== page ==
Australians Not Impacted By DiDi Data Collection Violations

Australians Not Impacted By DiDi Data Collection Violations
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Australian users of popular ride-sharing app DiDi Chuxing (commonly known as DiDi) will not be impacted after the app was removed from Chinese app stores over allegations it had illegally collected users’ personal information.

A DiDi spokesperson told Gizmodo Australia that the data collection issues and the removal of the app from Chinese app stores would not impact Australian consumers.

“All Australian users are unaffected by this,” they said to Gizmodo Australia in an email.

“DiDi will remain on all Australian app stores.”

According to Reuters, China’s cyberspace regulator – the Cyberspace Administration of China (CAC) announced on Friday that new registrations for DiDi were suspended while the company was under a “cybersecurity review”, with the app being removed from app stores until it complies with CAC requirements.

However, the CAC didn’t go into specifics as to how DiDi allegedly violated the data collection regulations.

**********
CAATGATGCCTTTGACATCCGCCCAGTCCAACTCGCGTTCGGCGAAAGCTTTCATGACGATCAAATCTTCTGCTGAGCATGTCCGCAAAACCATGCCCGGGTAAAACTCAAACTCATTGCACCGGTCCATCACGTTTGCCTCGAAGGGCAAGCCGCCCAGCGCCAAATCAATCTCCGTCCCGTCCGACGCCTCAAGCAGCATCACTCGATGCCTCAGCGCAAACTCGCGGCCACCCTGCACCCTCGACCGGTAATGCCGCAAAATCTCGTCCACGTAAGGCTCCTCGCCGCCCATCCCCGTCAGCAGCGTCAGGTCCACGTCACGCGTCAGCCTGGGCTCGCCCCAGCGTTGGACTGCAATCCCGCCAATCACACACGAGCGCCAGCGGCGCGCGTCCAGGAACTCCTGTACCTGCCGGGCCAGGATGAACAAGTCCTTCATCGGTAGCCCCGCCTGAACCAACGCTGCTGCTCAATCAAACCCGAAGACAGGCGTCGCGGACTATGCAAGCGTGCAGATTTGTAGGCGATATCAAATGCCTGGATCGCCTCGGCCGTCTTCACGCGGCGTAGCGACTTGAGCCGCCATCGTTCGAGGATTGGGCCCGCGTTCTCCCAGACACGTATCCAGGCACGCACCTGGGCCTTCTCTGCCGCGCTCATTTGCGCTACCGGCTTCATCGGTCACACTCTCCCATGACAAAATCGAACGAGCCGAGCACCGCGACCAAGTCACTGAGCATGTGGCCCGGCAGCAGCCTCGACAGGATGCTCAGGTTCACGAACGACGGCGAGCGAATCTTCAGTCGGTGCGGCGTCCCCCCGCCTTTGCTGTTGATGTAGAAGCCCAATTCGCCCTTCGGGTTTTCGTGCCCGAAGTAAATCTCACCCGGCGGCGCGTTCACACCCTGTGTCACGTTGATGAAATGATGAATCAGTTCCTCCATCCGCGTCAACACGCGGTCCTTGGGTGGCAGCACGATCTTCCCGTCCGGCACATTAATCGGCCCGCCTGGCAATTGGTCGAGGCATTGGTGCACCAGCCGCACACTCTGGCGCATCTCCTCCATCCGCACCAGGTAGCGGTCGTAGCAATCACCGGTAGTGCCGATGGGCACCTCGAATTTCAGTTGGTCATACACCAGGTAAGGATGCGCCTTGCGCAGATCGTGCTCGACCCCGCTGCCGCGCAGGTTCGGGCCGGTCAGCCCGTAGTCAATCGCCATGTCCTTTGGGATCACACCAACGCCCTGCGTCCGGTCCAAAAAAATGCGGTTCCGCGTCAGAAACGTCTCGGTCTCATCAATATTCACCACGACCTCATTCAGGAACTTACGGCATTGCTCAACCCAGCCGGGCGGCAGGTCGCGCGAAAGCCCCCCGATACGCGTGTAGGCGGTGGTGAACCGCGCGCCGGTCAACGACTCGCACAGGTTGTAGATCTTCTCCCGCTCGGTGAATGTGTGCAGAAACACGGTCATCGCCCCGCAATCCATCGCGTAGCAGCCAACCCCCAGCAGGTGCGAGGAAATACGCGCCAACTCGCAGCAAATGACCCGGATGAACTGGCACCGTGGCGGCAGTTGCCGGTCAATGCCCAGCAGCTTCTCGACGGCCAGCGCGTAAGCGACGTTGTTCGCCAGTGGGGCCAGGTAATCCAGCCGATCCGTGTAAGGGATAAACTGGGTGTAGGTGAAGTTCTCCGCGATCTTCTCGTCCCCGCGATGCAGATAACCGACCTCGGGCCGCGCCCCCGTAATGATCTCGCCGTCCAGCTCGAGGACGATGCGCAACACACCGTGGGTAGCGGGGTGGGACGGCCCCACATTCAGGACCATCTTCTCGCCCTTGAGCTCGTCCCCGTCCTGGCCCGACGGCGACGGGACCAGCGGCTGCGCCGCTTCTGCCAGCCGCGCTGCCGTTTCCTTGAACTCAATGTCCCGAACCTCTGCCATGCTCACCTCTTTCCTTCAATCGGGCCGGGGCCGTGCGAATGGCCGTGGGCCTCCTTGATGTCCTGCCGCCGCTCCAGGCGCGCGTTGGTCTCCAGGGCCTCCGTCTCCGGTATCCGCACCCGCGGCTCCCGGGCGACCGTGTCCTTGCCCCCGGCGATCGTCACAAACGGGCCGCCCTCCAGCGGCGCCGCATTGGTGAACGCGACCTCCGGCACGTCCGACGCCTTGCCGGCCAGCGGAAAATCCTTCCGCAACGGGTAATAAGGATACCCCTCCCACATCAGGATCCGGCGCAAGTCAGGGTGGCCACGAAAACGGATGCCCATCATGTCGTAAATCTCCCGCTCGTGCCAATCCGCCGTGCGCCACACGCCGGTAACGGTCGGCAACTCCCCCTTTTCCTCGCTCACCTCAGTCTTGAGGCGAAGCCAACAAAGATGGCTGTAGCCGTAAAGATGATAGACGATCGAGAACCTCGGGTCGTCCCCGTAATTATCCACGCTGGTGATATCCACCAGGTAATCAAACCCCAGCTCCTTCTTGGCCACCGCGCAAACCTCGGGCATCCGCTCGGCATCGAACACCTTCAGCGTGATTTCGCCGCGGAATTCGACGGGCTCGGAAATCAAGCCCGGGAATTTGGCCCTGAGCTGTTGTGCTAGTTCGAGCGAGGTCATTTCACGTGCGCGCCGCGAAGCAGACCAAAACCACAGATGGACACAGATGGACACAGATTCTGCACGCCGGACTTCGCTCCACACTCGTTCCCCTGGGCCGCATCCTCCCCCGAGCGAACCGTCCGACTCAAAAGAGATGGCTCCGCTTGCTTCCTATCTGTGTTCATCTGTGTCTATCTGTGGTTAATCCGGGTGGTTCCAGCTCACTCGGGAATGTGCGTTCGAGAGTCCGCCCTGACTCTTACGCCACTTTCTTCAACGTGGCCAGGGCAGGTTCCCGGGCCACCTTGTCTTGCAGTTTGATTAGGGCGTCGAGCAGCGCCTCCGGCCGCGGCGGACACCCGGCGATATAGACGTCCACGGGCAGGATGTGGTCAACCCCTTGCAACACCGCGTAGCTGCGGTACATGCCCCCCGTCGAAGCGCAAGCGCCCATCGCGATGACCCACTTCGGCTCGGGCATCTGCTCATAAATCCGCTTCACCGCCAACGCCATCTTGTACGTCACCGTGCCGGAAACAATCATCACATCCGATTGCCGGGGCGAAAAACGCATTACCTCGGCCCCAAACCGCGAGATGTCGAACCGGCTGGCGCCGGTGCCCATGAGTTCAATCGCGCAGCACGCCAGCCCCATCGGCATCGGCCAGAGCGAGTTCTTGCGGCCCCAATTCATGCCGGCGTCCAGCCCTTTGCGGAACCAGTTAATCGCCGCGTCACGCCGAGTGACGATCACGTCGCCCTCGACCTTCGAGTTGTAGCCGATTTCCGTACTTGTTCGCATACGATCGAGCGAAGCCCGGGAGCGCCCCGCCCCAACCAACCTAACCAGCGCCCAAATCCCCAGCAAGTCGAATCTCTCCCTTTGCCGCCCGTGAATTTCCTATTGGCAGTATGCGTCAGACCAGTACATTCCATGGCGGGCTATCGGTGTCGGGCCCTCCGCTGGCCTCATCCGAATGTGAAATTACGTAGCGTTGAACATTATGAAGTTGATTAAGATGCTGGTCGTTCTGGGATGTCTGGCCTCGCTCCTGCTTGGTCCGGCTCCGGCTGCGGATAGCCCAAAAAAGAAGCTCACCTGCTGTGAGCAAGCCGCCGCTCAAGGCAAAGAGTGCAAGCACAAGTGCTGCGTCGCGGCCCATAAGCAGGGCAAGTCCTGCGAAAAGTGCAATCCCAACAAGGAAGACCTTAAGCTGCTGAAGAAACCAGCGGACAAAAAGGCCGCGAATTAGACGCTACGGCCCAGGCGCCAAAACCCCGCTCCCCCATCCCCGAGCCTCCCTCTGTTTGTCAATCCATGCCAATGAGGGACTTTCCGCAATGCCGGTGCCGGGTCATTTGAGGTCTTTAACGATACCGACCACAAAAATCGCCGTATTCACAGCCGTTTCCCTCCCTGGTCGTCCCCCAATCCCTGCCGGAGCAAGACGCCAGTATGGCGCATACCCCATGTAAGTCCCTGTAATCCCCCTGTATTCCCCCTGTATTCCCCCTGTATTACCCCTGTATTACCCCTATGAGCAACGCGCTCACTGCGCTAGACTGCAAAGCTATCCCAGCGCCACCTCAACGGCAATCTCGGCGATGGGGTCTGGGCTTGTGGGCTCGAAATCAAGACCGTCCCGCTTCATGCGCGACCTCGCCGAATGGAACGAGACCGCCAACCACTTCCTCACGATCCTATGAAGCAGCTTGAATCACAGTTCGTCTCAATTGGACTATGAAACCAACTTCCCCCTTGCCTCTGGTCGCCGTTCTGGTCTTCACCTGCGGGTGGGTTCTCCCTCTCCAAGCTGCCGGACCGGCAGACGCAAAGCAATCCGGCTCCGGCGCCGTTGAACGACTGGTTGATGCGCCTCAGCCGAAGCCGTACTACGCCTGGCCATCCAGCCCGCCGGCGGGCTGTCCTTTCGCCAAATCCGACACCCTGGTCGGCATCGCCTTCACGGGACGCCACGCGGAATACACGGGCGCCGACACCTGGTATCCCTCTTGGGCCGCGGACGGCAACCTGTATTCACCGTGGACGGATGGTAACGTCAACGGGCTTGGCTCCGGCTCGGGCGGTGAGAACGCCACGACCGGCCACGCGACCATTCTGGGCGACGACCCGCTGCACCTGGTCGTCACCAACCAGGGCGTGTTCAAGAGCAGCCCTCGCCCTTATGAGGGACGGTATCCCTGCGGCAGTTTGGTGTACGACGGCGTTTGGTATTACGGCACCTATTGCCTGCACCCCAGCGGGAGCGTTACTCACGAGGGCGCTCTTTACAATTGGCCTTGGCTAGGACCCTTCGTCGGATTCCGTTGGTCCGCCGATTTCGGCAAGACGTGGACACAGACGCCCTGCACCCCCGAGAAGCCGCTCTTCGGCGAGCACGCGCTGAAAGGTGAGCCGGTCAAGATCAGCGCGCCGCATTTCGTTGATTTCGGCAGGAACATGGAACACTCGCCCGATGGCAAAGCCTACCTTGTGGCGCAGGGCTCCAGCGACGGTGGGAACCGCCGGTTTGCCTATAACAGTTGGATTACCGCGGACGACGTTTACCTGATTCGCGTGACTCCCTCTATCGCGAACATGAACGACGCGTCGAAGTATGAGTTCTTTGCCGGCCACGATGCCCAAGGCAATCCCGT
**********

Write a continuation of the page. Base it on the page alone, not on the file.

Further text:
“Didi resolutely implements the relevant requirements of the relevant state departments, and has suspended new user registration on July 3, and the Didi Chuxing App will be removed for rectification in strict accordance with the requirements of the relevant departments,” DiDi said in a translated statement.

“Users who have downloaded the Didi App can use it normally, and passengers’ travel and driver’s orders will not be affected.”

Speaking with Gizmodo Australia, a Didi spokesperson confirmed that the app’s data collection policies are unique to the country in which it operates in, and that it complies to all Australian data and privacy laws and regulations. DiDi’s privacy policy is unique to Australia.

“The DiDi Australia’s data collection policy is unique to Australia and complies with all applicable local laws and regulations regarding privacy and data protection,” a statement from DiDi says.

The news comes just days after DiDi made its stock market debut with an IPO valuation of $89.6 billion, down from the $132.8 billion it was aiming for.

Following the CAC announcement, which claimed the investigation into DiDi was in the interest of protecting “national security and the public interest”, the company’s share price dropped by 5.3 per cent.

Gizmodo Australia has reached out to Apple for comment regarding DiDi’s position on the App Store.